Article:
SPOKANE, Wash. — People’s Clinic at the YWCA, operated by faculty and nurses from the Washington State University Intercollegiate College of Nursing, has received a three-year $60,000 donation from Holy Family Hospital to increase the availability of mental health services provided by its psychiatric nurse practitioner group.

The funding will allow the clinic to add one practitioner and provide another day of service to address the critical mental health needs of the homeless, uninsured and underinsured who are growing segments of the clinic’s clientele.

“This is one way to reach out and assist a very vulnerable segment of our society – those that are least able to advocate for themselves,” said Thomas Corley, president of Holy Family Hospital. “Recent cutbacks that affect the medically indigent have disproportionately fallen on the shoulders of the mentally ill.”

People’s Clinic at the YWCA was established in 1998. It has grown to include a network of nurse-managed community health care clinics for underserved populations. The clinic uses traditional, mobile and satellite clinics to provide a network of health care and related services in Spokane and Yakima.

Until recently, People’s Clinic at the YWCA had two full-time psychiatric mental health nurse practitioners providing service two days a week. The wait for an appointment or follow-up was typically three weeks. With the added funding from Holy Family Hospital for an additional provider, the clinic will provide three full days a week of psychiatric mental health services, reducing the wait to approximately two weeks.

“The People’s Clinic delivers crucial services to the mentally ill in our community,” said Corley. “These dollars allow Holy Family to reach beyond the walls of the hospital to provide hope and healing to those in need.”

The Holy Family Hospital funding will provide $20,000 per year to supplement the existing donor and grant supported psychiatric nurse practitioner salaries at People’s Clinic. All practitioners are advanced practice certified psychiatric nurse practitioners who are all on faculty at the WSU Intercollegiate College of Nursing.

“The funding from Holy Family Hospital allows us to quickly meet the needs of adults who need mental health support and counseling,” said Margaret Bruya, assistant dean for academic health services, professor and co-founder of People’s Clinic.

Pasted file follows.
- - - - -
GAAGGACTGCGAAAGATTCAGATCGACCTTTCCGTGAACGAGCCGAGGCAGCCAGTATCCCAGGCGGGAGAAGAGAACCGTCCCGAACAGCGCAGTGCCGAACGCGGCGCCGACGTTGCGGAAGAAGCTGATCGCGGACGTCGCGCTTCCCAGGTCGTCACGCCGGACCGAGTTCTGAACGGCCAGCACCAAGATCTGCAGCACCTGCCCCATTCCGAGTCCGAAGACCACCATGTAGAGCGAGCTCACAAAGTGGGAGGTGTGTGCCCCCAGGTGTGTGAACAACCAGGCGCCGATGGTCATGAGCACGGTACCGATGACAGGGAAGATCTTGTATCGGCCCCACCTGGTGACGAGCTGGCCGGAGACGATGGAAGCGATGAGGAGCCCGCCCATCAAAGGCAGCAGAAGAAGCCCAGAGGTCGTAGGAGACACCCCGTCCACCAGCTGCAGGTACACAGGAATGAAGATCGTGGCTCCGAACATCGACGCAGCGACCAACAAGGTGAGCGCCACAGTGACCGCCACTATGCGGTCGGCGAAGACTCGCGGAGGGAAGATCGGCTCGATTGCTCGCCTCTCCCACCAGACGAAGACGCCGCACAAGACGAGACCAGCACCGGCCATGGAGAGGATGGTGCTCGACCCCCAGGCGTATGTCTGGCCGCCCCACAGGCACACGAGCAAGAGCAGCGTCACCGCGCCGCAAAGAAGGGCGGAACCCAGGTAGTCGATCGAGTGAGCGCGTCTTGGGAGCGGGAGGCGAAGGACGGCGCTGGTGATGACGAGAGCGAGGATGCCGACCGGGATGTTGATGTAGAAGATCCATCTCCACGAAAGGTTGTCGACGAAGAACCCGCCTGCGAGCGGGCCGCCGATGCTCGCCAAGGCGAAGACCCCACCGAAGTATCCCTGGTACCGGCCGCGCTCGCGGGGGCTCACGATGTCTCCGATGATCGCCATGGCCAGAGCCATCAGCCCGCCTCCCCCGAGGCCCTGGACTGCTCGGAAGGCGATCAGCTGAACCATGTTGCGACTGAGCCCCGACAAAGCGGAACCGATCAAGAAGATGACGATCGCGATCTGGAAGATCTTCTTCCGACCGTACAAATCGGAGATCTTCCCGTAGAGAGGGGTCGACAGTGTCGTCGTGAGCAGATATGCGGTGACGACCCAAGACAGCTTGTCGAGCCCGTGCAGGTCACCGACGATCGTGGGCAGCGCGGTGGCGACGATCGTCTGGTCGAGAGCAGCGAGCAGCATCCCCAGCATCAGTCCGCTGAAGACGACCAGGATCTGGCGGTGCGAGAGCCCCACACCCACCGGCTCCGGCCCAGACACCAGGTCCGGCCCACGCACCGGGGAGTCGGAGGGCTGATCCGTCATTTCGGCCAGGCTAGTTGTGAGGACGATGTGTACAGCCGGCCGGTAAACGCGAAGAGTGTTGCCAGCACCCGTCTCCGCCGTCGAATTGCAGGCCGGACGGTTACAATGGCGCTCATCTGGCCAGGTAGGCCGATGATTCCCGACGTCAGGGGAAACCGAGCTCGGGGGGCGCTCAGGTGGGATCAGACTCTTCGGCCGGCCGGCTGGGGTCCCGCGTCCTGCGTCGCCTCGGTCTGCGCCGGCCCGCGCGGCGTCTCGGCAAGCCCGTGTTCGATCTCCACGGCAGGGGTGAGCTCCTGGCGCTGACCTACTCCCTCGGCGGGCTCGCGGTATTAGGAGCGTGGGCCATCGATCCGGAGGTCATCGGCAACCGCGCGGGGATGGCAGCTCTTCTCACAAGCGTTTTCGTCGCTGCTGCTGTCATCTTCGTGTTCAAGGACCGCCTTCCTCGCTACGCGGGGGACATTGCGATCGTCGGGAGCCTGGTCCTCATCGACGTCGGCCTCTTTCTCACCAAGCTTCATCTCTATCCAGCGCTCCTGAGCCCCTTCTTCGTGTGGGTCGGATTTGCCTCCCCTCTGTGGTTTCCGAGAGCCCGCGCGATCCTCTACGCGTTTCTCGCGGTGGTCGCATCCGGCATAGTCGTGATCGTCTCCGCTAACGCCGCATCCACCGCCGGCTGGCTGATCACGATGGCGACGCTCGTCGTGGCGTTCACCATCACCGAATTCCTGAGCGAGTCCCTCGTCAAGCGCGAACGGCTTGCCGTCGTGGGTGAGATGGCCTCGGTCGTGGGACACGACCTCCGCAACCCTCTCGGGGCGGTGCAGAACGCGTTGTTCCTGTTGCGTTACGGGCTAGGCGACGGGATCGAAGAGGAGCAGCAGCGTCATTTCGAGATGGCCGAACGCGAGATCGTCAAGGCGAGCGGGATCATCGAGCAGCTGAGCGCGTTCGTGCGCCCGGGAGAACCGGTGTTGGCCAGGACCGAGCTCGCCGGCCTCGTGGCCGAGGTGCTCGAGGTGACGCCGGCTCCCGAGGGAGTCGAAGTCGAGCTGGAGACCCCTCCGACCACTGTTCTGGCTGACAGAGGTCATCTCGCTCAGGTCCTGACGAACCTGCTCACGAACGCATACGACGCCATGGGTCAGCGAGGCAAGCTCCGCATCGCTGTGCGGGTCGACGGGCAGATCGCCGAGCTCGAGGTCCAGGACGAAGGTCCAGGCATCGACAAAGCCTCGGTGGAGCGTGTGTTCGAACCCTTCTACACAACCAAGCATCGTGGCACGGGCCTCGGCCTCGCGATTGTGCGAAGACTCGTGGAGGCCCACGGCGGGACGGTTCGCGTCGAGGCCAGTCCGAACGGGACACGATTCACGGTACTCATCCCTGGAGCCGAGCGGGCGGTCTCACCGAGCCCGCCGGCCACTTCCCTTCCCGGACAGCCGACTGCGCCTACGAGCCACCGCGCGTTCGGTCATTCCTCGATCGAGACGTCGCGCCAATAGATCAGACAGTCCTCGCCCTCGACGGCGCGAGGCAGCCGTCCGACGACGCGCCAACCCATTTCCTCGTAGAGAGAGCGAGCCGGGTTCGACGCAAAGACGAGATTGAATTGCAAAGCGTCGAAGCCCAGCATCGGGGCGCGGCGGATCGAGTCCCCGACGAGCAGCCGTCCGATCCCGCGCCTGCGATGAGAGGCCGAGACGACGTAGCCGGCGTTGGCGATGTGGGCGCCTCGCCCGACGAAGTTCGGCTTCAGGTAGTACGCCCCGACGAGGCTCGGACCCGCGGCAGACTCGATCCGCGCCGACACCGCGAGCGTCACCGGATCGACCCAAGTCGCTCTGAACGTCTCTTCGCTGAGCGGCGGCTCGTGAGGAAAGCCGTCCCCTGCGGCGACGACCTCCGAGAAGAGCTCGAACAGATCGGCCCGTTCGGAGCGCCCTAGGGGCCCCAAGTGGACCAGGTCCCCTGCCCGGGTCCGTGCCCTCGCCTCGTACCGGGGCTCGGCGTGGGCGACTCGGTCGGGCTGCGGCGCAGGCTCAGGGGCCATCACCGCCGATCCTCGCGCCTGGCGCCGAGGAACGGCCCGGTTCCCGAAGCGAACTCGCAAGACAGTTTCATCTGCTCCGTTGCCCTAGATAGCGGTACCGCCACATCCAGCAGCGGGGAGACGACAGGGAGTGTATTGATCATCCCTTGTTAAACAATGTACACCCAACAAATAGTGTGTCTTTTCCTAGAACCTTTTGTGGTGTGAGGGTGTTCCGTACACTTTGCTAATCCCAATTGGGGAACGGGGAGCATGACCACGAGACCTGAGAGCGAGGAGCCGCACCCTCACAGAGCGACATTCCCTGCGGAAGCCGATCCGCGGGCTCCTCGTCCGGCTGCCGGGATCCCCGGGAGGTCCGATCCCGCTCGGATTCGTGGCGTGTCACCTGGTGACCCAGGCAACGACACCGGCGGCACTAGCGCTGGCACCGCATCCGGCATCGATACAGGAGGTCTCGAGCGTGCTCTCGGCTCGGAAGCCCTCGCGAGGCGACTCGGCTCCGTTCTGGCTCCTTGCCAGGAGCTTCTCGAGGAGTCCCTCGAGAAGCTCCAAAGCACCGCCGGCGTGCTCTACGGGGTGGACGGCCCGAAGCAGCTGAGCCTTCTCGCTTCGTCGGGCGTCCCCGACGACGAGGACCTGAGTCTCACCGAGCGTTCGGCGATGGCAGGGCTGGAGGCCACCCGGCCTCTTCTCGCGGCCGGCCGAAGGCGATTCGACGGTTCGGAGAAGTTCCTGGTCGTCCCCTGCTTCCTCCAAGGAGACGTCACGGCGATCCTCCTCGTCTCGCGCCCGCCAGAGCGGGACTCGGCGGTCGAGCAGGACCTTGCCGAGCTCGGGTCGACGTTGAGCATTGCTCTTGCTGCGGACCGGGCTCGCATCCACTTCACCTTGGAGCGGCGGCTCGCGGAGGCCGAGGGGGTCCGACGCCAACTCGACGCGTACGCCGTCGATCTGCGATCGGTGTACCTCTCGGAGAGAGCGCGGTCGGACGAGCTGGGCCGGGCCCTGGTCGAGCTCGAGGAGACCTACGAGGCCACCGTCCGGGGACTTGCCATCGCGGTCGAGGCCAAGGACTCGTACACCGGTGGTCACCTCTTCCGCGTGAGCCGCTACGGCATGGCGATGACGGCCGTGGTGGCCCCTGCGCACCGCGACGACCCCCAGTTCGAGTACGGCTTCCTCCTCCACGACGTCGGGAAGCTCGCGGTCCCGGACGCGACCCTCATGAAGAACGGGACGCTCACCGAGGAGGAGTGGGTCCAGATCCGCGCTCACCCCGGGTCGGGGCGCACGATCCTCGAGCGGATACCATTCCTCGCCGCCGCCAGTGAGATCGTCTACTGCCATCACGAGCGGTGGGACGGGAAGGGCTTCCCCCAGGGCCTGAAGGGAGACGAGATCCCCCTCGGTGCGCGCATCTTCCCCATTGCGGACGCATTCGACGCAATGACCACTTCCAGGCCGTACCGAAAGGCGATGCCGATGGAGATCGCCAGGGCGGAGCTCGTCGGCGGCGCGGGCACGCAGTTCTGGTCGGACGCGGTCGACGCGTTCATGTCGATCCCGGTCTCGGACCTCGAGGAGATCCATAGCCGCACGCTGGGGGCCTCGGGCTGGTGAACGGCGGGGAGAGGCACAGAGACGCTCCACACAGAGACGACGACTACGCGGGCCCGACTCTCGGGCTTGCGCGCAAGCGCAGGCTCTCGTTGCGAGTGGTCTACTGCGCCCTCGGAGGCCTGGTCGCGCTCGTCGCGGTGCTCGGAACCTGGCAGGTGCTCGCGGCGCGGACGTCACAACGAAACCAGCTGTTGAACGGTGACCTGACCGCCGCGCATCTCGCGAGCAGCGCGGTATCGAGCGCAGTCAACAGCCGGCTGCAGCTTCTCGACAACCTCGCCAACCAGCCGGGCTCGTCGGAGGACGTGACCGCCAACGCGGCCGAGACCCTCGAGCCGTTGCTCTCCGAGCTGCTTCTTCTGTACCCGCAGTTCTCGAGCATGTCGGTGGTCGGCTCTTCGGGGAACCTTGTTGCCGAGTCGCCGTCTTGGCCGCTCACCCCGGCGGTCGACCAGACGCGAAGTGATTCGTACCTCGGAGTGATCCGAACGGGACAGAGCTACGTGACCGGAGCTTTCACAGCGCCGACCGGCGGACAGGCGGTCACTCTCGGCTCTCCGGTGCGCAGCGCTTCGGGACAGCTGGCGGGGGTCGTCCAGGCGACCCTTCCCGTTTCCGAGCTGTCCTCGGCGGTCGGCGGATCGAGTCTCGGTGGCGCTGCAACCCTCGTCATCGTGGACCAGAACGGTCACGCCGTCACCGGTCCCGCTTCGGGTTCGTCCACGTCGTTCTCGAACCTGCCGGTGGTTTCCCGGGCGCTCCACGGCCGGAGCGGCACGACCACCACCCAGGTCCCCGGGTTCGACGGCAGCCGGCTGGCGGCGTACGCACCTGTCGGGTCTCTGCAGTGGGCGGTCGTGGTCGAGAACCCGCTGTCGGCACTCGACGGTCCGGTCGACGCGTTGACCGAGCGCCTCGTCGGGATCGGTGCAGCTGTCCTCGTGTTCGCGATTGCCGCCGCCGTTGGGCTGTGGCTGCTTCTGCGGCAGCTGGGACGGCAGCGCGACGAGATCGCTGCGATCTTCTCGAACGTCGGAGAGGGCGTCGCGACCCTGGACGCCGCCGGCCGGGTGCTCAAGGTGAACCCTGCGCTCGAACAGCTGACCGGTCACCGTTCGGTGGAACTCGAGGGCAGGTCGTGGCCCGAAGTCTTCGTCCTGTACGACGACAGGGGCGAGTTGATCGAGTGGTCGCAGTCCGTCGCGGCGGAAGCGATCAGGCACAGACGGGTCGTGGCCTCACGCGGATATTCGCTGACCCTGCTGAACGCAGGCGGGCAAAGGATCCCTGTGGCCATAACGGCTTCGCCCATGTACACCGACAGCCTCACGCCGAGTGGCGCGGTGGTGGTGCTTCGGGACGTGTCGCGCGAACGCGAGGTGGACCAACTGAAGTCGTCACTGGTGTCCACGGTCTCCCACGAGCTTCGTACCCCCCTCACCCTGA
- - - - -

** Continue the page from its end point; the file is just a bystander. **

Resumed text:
The clinic at the YWCA, at 829 W. Broadway Ave., is open from 9 a.m.-5 p.m. Monday through Friday, and provides a full spectrum of primary health care services, including general health services, immunizations, school sports physicals, women’s health, well-child exams, mental health services and dental services. Through local provider contracts and referrals, the clinic also offers specialty services such as obstetrical and surgical services.

The WSU Intercollegiate College of Nursing is committed to making health care accessible to those who need it most. Insurance and vouchers are accepted at People’s Clinic, but services are provided regardless of the ability to pay. These services are made possible through federal grants, corporate and individual donors, foundations, college and university allocations, student fees and essential community collaborations.

Established in 1968, the WSU Intercollegiate College of Nursing is fully accredited by the Commission on Collegiate Nursing Education. The college is the nation’s oldest and most comprehensive nursing education consortium. Celebrating 36 years of world-class nursing education, the college offers baccalaureate, graduate and professional development course work to nursing students enrolled through four consortium partners, EWU, Gonzaga, WSU and Whitworth College, and in five communities across the state. Each year the college educates more than 700 graduate and upper-division undergraduate students and prepares more entry-level nurses than any other state educational institution. For more information about the College of Nursing visit the Web site at nursing.wsu.edu.